Dustin Costa Struggles Against Invisibility

by FRED GARDNER

Thomas Jefferson O’Connell, MD, perused a front-page story on in the Times and said, "I’m glad the torturers are being exposed, but I can’t help thinking that the prisoners at Guantanamo get a lot more attention than Dustin Costa." Costa is a patient of O’Connell’s who has been imprisoned in Fresno since August 2005 on cultivation charges.

According to O’Connell and attorney Bill McPike, Costa thought he was protected by state law. But state law won’t apply when he goes on trial (in November, he hopes), since the U.S. Attorney took over his case from the Merced County DA. Costa won’t even be allowed to tell the jury that the plants he was growing on the family farm were intended for medical users. Nor will his own story be allowed. This is how he told it to Dr. O’Connell:

My first encounter with marijuana came in the fall of 1968. I was a 22-year-old Marine nearing the end of my four-year enlistment. It was during this time that I was diagnosed with an anxiety/depression disorder and prescribed Librium. The Librium seemed to help, but I didn’t like the way it made me feel. A friend turned me on to marijuana, and to my amazement, my depression disappeared and gradually, as I continued to use it, I found that I was able to focus on tasks much better. I’d had a lifelong problem with focus that plagued me particularly in school. I always scored well on IQ tests, yet try as I might I barely made it through high school with a D average. Electronics School in the Marine Corps was similarly difficult.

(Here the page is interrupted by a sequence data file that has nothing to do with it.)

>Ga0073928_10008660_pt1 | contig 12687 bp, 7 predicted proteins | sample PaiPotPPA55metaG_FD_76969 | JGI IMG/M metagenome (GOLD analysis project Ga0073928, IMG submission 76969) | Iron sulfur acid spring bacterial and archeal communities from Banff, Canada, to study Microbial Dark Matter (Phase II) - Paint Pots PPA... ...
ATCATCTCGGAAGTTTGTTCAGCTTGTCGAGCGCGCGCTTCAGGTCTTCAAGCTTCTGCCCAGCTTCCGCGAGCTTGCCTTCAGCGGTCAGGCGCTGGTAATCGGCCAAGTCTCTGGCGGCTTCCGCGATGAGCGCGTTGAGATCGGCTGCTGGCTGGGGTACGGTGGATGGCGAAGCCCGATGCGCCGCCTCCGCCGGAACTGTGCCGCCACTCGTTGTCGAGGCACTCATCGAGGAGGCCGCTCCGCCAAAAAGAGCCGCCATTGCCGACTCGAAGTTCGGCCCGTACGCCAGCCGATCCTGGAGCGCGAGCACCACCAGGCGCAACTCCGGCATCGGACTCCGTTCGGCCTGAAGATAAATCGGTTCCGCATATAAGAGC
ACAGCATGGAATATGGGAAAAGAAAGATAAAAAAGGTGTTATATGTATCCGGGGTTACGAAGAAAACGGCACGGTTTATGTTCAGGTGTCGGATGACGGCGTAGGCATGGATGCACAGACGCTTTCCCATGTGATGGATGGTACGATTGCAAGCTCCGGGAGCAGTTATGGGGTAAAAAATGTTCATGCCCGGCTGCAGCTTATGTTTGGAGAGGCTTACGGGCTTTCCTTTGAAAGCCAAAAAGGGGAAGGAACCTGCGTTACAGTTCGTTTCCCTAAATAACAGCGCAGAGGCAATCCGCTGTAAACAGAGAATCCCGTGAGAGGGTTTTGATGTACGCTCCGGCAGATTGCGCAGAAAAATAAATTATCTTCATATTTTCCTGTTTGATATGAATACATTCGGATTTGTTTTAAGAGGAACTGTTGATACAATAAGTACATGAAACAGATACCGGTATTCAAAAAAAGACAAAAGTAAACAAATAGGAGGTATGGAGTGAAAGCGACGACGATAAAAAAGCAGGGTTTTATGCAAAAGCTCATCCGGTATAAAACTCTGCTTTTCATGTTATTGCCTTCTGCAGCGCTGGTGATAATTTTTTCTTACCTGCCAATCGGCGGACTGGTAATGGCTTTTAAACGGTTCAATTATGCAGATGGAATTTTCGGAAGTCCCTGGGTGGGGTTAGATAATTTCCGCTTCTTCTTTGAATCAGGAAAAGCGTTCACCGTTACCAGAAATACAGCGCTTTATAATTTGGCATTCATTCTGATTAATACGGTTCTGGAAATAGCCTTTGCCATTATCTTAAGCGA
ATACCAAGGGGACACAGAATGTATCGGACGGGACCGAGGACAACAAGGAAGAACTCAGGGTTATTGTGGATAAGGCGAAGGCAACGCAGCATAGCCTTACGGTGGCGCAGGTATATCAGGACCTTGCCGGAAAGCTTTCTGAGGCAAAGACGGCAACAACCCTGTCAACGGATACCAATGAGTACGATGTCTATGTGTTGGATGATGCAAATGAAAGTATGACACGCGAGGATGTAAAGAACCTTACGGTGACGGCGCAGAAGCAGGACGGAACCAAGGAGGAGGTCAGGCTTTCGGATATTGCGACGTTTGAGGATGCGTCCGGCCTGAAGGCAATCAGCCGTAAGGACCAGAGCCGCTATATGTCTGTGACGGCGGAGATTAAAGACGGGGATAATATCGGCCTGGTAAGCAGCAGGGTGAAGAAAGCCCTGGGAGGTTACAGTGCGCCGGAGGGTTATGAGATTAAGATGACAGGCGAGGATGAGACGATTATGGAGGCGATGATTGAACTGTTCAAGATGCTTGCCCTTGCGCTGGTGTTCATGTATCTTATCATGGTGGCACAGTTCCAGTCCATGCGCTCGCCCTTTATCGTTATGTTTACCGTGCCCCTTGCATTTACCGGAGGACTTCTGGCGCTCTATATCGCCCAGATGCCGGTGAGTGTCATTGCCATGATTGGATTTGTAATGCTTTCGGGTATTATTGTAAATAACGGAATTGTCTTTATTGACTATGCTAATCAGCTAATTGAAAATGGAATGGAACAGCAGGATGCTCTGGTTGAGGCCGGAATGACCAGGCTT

After my honorable discharge I enrolled in a community college. I also became a regular pot smoker. Two years later I graduated with honors. That was one of the proudest moments of my life. Unfortunately, I also had a drinking problem. When I drank, generally daily, I became abusive and violent. I was only able to quit drinking in 1999 when, as a condition of receiving my first medical marijuana recommendation from a doctor in Marin County, I agreed to give up alcohol. It worked! I’ve been alcohol-free since 1999.

It was a revelation that marijuana could be an effective substitute for all kinds of addictions. Up till then, because of all the media hype, I was under the impression that only those with a catastrophic illness like cancer or AIDS could receive a doctors recommendation.

Costa made an annual drive from Fresno to Marin to get his letter of approval renewed. In 2002 he switched doctors to shorten the drive and saw O’Connell in Oakland. "My entire perspective on medical marijuana was about to take a giant leap forward," Costa recounted in a letter from prison. "Doctor O’Connell is a retired thoracic surgeon who once was a Lt. Colonel in the Army Medical Corps during Viet-Nam. He, too, asked me detailed questions about my alcohol and drug history. He showed great interest in my troubled childhood and in my work history. He explained that he had discovered a relationship between mental health and substance abuse. The key was that substance abusers were self-medicating most often to treat anxiety and stress. He explained that self-medicating with marijuana was a far safer and more effective choice. ‘Safer than aspirin, more effective than Ritalin.’